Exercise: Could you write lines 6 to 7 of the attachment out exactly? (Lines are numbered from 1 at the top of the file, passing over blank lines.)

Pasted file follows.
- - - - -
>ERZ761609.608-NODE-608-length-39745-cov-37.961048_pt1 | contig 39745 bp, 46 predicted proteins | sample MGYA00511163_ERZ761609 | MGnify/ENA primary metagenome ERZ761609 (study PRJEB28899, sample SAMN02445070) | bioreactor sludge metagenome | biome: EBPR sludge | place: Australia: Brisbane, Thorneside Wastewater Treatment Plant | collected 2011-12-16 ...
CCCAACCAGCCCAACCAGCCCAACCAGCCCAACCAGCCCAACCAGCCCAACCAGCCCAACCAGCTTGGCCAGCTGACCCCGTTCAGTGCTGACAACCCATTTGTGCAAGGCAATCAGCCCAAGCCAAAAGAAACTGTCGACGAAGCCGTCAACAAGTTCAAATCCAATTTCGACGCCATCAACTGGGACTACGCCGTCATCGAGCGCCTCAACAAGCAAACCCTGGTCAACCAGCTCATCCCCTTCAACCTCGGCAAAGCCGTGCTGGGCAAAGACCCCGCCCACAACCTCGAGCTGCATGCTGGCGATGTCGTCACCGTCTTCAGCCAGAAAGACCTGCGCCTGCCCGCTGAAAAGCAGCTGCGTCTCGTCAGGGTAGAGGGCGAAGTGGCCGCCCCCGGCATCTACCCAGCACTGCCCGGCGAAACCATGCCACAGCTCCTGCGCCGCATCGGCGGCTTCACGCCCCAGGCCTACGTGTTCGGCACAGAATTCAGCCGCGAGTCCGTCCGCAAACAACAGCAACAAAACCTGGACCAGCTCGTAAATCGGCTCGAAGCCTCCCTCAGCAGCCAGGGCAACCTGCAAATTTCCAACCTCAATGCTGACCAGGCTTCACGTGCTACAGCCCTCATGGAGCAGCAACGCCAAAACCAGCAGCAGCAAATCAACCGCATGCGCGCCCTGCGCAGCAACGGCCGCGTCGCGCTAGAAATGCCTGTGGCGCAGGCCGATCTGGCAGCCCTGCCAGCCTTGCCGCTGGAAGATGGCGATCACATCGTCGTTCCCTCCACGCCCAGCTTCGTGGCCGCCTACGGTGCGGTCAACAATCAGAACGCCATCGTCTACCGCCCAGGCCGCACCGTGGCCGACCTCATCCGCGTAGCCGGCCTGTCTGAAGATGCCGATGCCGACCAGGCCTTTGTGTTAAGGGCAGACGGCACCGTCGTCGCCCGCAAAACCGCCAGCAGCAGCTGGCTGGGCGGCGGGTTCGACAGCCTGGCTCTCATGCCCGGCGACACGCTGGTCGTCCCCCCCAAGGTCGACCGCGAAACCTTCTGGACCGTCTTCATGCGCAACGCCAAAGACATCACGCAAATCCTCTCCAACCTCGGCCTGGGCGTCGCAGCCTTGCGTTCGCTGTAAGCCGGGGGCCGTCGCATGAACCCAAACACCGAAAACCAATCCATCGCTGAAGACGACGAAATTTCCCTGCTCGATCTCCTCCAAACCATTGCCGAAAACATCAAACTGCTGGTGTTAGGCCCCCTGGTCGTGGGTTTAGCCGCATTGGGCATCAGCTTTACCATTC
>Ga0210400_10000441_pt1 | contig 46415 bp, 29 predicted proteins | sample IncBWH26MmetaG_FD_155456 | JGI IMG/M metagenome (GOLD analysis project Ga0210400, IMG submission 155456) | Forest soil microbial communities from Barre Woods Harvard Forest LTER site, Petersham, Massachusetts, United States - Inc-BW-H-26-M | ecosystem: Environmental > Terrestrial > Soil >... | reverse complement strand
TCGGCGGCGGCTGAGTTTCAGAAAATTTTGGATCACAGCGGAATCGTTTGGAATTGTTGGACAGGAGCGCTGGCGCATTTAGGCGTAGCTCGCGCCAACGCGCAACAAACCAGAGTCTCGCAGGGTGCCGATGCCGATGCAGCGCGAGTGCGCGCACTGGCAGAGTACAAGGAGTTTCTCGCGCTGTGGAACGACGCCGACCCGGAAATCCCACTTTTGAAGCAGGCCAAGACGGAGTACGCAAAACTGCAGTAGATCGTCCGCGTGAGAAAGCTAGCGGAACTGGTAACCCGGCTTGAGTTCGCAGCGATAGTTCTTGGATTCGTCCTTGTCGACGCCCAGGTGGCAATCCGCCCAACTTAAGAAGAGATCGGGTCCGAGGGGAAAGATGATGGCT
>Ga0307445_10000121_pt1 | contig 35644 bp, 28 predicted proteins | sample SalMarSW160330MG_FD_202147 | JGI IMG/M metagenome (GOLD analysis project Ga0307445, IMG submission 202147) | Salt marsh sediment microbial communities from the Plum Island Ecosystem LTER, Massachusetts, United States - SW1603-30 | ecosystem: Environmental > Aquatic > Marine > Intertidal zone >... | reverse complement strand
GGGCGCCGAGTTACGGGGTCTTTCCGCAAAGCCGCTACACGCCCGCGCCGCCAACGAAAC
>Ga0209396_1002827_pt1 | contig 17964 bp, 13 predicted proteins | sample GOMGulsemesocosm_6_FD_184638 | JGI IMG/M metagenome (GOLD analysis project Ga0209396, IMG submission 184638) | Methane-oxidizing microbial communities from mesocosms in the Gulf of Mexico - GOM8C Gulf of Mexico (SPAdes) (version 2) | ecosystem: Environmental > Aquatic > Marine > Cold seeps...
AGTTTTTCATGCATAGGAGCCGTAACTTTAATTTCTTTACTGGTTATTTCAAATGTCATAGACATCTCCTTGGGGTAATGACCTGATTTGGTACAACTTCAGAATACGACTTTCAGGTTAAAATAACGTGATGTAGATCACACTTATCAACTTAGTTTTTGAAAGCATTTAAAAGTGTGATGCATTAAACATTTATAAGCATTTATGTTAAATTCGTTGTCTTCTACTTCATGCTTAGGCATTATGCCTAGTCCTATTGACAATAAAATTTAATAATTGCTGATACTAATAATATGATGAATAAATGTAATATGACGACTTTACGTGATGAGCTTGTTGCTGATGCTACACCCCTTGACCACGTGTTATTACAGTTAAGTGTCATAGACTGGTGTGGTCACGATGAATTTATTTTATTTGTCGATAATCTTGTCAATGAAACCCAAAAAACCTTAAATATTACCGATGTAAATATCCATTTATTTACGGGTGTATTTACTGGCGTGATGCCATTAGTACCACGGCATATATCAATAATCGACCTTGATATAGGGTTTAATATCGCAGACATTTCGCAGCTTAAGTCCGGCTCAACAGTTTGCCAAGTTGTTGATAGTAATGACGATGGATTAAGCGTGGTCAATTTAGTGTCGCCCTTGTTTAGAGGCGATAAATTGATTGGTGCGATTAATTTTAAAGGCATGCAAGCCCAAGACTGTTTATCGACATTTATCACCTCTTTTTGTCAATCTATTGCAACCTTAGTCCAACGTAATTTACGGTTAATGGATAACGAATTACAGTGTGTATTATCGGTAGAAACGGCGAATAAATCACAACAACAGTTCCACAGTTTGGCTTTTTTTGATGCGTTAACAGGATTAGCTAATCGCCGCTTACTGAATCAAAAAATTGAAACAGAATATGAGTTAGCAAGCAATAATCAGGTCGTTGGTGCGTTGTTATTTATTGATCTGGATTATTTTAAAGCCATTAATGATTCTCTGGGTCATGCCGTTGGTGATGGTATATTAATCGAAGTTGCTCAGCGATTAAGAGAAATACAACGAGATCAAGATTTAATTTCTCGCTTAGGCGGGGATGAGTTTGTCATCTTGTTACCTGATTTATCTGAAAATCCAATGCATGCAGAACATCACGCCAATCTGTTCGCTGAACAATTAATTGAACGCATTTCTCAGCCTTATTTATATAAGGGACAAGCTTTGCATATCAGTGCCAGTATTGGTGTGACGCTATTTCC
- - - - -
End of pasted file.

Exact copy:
GGGCGCCGAGTTACGGGGTCTTTCCGCAAAGCCGCTACACGCCCGCGCCGCCAACGAAAC
>Ga0209396_1002827_pt1 | contig 17964 bp, 13 predicted proteins | sample GOMGulsemesocosm_6_FD_184638 | JGI IMG/M metagenome (GOLD analysis project Ga0209396, IMG submission 184638) | Methane-oxidizing microbial communities from mesocosms in the Gulf of Mexico - GOM8C Gulf of Mexico (SPAdes) (version 2) | ecosystem: Environmental > Aquatic > Marine > Cold seeps...